Sufrin Recognized for Opioid Use Disorder Research

Obstetrician-gynecologist Carolyn Sufrin was recently commended in an American Medical Association report for her research and advocacy involving incarcerated pregnant people with opioid use disorder.

Graphic created by M.E. Newman, Johns Hopkins Medicine, using public domain images.

Published in Dome - Dome January/February 2023

In U.S. prisons and jails, women, nonbinary and transgender people who are pregnant or postpartum are not consistently provided standard medications for opioid use disorder (MOUD), according to a 2022 study by medical anthropologist and obstetrician-gynecologist Carolyn Sufrin and her team.

“If you’re trying to address the health care needs of incarcerated people, especially incarcerated pregnant people, you can’t ignore the substance use issues,” she says. “When it comes to opioid use disorder, pregnant people have been left out. It’s really important to make sure they’re not forgotten.”

Sufrin was recently recognized in a report by the American Medical Association and Manatt Health for her work with this group of people. She was among 25 physicians, policymakers, researchers and advocates acknowledged for their innovative work in tackling the opioid epidemic. Sufrin, who leads a research group called Advocacy and Research on Reproductive Wellness of Incarcerated People, says the honor is “very gratifying.”

“The AMA has been devoting a lot of attention to the opioid epidemic, and some attention to incarcerated populations, but the issue of pregnant incarcerated people with opioid use disorder has not really crossed its radar,” she says. “It was very gratifying for them to take an interest and recognize the critical issues that this population faces.”

The report, The Fight to End the Nation’s Overdose Epidemic and Restore Compassionate Care: Profiles in Leadership, features people whose work illustrates six areas the AMA and Manatt outlined in a 2022 toolkit that recommended evidence-based treatment and solutions to tackle the opioid epidemic (see sidebar).

Sufrin received her medical degree from the Johns Hopkins University School of Medicine in 2003. She subsequently worked as an obstetrician-gynecologist at the San Francisco County Jail, where she learned about the complex health care needs of pregnant people who are incarcerated by caring for them. Those experiences, from 2007 through 2013, inspired her 2017 book, Jailcare: Finding the Safety Net for Women Behind Bars, as well as her research endeavors.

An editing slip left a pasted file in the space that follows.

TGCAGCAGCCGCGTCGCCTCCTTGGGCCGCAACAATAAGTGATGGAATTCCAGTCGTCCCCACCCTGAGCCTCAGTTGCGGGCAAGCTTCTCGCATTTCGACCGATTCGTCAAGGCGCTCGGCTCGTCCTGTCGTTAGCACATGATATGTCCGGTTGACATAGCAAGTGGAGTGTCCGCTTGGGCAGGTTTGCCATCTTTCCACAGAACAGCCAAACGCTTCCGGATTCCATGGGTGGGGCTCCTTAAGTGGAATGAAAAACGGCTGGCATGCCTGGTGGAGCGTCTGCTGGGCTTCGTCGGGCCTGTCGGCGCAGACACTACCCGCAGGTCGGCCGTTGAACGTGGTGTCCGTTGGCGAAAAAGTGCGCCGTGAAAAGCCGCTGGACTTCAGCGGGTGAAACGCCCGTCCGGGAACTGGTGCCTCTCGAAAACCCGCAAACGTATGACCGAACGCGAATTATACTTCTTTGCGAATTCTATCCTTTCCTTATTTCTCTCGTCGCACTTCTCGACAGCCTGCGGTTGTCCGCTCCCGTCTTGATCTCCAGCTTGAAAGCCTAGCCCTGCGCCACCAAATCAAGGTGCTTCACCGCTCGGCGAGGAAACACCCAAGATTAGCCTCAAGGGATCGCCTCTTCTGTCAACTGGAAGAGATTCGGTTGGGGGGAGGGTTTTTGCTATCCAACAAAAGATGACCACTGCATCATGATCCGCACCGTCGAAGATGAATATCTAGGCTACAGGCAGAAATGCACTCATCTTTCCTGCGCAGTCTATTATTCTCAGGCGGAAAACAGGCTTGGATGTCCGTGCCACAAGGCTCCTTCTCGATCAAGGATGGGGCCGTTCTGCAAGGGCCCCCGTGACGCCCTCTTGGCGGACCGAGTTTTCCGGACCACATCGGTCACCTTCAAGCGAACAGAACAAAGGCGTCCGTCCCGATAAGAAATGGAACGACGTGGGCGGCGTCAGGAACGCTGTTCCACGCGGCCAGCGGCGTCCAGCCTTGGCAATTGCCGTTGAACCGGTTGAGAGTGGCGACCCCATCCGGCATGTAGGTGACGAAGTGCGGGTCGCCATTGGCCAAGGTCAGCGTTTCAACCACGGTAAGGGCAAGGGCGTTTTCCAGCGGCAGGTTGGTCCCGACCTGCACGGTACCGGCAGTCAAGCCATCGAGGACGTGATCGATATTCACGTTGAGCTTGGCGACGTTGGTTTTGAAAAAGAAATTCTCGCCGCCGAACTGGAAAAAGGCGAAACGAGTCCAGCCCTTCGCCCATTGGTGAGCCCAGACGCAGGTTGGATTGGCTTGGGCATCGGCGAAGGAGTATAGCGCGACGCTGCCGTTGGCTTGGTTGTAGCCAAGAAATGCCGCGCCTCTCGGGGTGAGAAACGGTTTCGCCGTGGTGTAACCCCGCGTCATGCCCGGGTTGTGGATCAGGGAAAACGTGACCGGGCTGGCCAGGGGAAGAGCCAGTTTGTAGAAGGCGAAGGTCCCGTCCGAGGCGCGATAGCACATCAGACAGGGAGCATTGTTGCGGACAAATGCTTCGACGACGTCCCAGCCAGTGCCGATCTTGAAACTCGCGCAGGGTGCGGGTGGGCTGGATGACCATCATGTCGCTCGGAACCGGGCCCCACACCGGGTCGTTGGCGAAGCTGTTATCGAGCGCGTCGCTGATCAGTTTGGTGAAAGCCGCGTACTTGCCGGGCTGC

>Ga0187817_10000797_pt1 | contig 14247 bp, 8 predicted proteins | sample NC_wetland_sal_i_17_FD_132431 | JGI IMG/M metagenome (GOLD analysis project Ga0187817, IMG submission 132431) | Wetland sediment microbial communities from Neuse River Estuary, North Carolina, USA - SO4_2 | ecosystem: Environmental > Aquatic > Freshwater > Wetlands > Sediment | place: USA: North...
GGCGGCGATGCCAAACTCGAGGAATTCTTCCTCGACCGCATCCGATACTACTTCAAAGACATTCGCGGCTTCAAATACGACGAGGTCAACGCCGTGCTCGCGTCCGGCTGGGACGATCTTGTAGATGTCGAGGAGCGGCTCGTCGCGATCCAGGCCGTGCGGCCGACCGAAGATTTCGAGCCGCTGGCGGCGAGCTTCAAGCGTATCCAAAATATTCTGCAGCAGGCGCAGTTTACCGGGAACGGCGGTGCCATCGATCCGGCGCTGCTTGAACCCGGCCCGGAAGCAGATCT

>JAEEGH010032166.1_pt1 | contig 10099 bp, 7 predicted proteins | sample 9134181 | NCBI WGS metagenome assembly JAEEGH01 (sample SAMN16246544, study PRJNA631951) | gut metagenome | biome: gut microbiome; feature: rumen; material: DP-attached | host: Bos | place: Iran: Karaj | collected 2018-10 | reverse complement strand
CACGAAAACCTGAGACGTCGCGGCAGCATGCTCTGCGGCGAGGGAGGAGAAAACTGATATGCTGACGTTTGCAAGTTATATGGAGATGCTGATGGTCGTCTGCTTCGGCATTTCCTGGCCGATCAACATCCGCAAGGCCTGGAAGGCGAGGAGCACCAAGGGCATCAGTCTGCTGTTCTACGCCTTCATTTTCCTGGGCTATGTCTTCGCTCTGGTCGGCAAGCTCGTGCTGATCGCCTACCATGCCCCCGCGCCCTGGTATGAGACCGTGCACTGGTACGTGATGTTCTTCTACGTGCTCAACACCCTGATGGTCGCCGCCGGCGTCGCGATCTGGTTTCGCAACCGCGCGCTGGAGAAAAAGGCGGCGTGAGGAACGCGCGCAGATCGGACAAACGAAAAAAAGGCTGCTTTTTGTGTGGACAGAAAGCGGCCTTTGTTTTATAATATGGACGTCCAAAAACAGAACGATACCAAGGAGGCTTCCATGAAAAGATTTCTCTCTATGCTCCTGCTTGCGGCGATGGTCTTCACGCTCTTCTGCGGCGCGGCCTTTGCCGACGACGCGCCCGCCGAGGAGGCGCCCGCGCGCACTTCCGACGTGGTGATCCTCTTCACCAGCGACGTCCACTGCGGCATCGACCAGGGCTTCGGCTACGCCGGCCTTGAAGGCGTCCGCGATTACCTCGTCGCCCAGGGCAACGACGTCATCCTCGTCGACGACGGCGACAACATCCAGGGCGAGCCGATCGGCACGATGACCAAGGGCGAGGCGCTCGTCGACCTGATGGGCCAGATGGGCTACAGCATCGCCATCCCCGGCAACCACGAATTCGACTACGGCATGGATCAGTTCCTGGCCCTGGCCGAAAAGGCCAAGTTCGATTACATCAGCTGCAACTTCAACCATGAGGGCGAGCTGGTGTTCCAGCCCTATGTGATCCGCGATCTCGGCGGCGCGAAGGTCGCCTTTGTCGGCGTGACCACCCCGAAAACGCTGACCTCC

Sufrin’s research also includes a 2019 study that offered a first-of-its-kind systematic look at pregnancy frequency and outcomes among women imprisoned in the U.S. — data that U.S. federal agencies and state prison systems have not historically tracked. Known as the PIPS study (Pregnancy in Prison Statistics), it reports that among 3,018 pregnant women admitted to participating U.S. state and federal prisons and jails in a one-year period, 167 of them were admitted with an opioid use disorder. Researchers found that 118 received MOUD methadone or buprenorphine, and 52 may have been administered other medications to ease withdrawal symptoms.

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Based on that research, Sufrin estimates that of the 58,000 pregnant people admitted to U.S. prisons and jails each year, 13%, or 7,700, have opioid use disorder. And while jails and prisons are obligated to provide health care for people who are imprisoned, there are few standards governing that care, and no mandatory standards of care for pregnant people.

Methadone and buprenorphine — standard medications to treat opioid use disorder — are safe and effective treatments for pregnant people, Sufrin says. These well-studied medications do not cause birth defects or fetal anomalies. Various studies show that pregnant people with opioid use disorder who take these medications are more likely to engage in prenatal care and behavioral counseling; are less likely to relapse or overdose; have lower rates of acquiring new infections, such as HIV or hepatitis; and have lower rates of preterm births and stillbirths.

While there’s still more work to be done in the treatment of imprisoned pregnant people with substance use disorder, Sufrin says, she has seen progress in her time working with this population. In Maryland, a new law taking effect this year will require all jails and prisons to provide MOUD. She says more general resources are available for the health care needs of women and female-presenting people in the carceral system, but availability and implementation vary greatly.

To that end, she and her team are creating a website, supported by a grant from the American Association of Obstetrician and Gynecologists Foundation, that will also help jails and prisons implement best practices in caring for incarcerated pregnant people with opioid use disorder. The goal is for institutions of any size to find it useful.

“What Rikers Island in New York City can do is much different than what a small jail in Arkansas is able to, but both jails need to be able to provide treatment,” she says. “We’re hoping to build this as a practical tool that can be implemented to directly impact the care that someone receives at any institution.”

Source: PIPS Study, Advocacy and Research in Reproductive Wellness of Incarcerated People, Johns Hopkins University School of Medicine
Source: PIPS Study, Advocacy and Research in Reproductive Wellness of Incarcerated People, Johns Hopkins University School of Medicine

Research Group Targets Gender Disparities

The event’s sponsor, the Johns Hopkins Women’s Health Research Group, provides mentorship and funding to investigators.

Wendy Bennett, head of the Johns Hopkins Women's Health Research Symposium.